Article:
Plato was a prominent philosopher whose works inspire millions of people. Among his writings, “The Allegory of the Cave” attracts much attention due to its symbolic suggestions. The analysis of a hidden moral meaning in Plato’s allegory is necessary. My goal is to understand what Plato wanted to say about reality, false truth, human progress, and the intention to use education as the only means to transform and deal with challenges.
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The illustration of Plato’s case represents a prisoner who tries to escape the cave and discover the outside world. The author used the light of the fire and the shadows to be taken as reality. People are not ready to accept other realities except the one offered by the shadows in the cave. Therefore, the inability of individuals to discover the truth and leave the cave makes them unable to choose between actual reality and the world that they falsely believe to be true. However, Plato showed the way of change by looking toward the real light. He applied metaphors like the need to escape through the fire, with its light hurting the eyes, and liberation to provoke movement and decision-making as a part of education.
When a person emerges from the cave, the first emotions disturb and frighten because it is never easy to leave a routine. People suffer from sharp pain in their legs, necks, and eyes because they see reality from a new perspective. For a long period, they have been chained and lived under the already established rules. Now, they become free, and their eyes have never seen the sunlight, which causes new sensations. The same happens to people who choose education for their progress. Education is a step out of the cave, but it is never straightforward. Knowledge, as well as the escape, is just the first goal after which new decisions and options occur.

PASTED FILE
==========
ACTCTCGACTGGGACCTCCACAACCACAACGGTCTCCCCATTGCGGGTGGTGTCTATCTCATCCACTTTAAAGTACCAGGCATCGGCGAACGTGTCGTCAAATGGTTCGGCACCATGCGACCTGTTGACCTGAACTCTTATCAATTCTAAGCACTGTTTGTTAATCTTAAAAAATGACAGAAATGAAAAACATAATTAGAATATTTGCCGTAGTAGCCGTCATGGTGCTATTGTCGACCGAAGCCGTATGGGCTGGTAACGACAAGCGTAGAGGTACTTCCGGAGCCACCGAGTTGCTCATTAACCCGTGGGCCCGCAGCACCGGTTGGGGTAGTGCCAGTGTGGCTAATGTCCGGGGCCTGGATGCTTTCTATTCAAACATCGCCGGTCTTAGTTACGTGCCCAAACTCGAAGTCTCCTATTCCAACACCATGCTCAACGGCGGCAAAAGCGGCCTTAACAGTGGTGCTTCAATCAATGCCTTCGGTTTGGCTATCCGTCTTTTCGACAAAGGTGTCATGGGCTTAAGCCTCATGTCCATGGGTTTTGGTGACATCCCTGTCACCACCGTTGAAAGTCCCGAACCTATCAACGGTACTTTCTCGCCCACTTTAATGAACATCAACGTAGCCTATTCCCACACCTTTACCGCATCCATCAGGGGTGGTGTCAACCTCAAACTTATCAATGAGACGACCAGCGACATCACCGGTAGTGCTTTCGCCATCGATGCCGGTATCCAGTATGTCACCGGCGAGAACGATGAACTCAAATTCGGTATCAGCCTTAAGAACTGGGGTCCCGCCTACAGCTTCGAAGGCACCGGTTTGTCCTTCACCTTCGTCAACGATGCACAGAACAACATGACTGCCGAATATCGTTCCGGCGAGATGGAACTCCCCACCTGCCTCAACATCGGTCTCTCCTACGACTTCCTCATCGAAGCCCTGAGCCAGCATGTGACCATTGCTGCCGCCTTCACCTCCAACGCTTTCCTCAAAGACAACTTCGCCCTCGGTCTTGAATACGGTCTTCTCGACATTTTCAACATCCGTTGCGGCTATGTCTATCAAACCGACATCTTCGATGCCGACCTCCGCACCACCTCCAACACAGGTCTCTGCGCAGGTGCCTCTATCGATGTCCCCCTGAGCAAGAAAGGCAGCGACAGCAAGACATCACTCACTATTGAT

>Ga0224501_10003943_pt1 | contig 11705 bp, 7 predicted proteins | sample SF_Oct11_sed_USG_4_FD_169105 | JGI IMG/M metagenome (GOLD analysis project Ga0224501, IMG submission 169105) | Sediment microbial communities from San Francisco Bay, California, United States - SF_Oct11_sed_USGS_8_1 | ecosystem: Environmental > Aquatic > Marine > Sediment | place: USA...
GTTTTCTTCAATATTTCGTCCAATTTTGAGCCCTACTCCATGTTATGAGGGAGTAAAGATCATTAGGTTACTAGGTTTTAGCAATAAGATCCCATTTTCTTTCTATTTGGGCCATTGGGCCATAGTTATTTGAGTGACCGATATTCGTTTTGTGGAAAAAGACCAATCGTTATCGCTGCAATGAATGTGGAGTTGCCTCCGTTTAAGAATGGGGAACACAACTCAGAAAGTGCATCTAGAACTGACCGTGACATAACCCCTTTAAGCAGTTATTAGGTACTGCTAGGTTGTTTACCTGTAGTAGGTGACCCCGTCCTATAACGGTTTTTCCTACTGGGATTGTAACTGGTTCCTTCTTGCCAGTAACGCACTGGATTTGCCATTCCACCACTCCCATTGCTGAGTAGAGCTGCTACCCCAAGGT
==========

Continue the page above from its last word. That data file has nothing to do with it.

Still, not many people want to leave the cave as they believe that unpredictable harm waits for them behind the fire. They decide to stay in the cave, the symbol of safety and ignorance, and forget about those who left their ordinary environment, relying on their illusions. The light of the fire represents false senses, from which it is impossible to learn the true reality. People, who leave the cave, never come back because they can see and use the power of the sun that represents the higher truth.
In college, I could change my mind on some issues, and my friends and family would positively react to my achievements. They have already experienced the power of knowledge and expect me to do the same. Plato admitted that education should not be directly related to professions people choose. Education efforts are never used to tell students how to behave but to provide them with knowledge and engage in discussions to make them able to decide, solve problems, and develop (Johnson 47). I think that Plato’s view of education differs from the modern interpretation. He believed that art and the development of extraordinary qualities introduce the fastest way to get out of the cave and reach reality. It is expected of young people to get themselves prepared for college by learning history and following the standards. Creativity and uniqueness are usually allowed when some experience is gained.
In general, Plato’s opinion about education as a profound transformation cannot be ignored today. Although people understand the necessity of change and development, they are afraid to take new steps and try to resist. Some families do not want their children to be hurt by the outside world, while many young people want to discover the world. I believe that my academic experience might be painful at first because I do not know what to expect from peers and educators. Still, I consider this challenge worthy because education opens a new door in my life. If it is necessary to deal with some discomfort and pain, I am ready to manage it and use my skills for good.
Johnson, Craig E. Organizational Ethics: A Practical Approach. 4th ed., SAGE, 2018.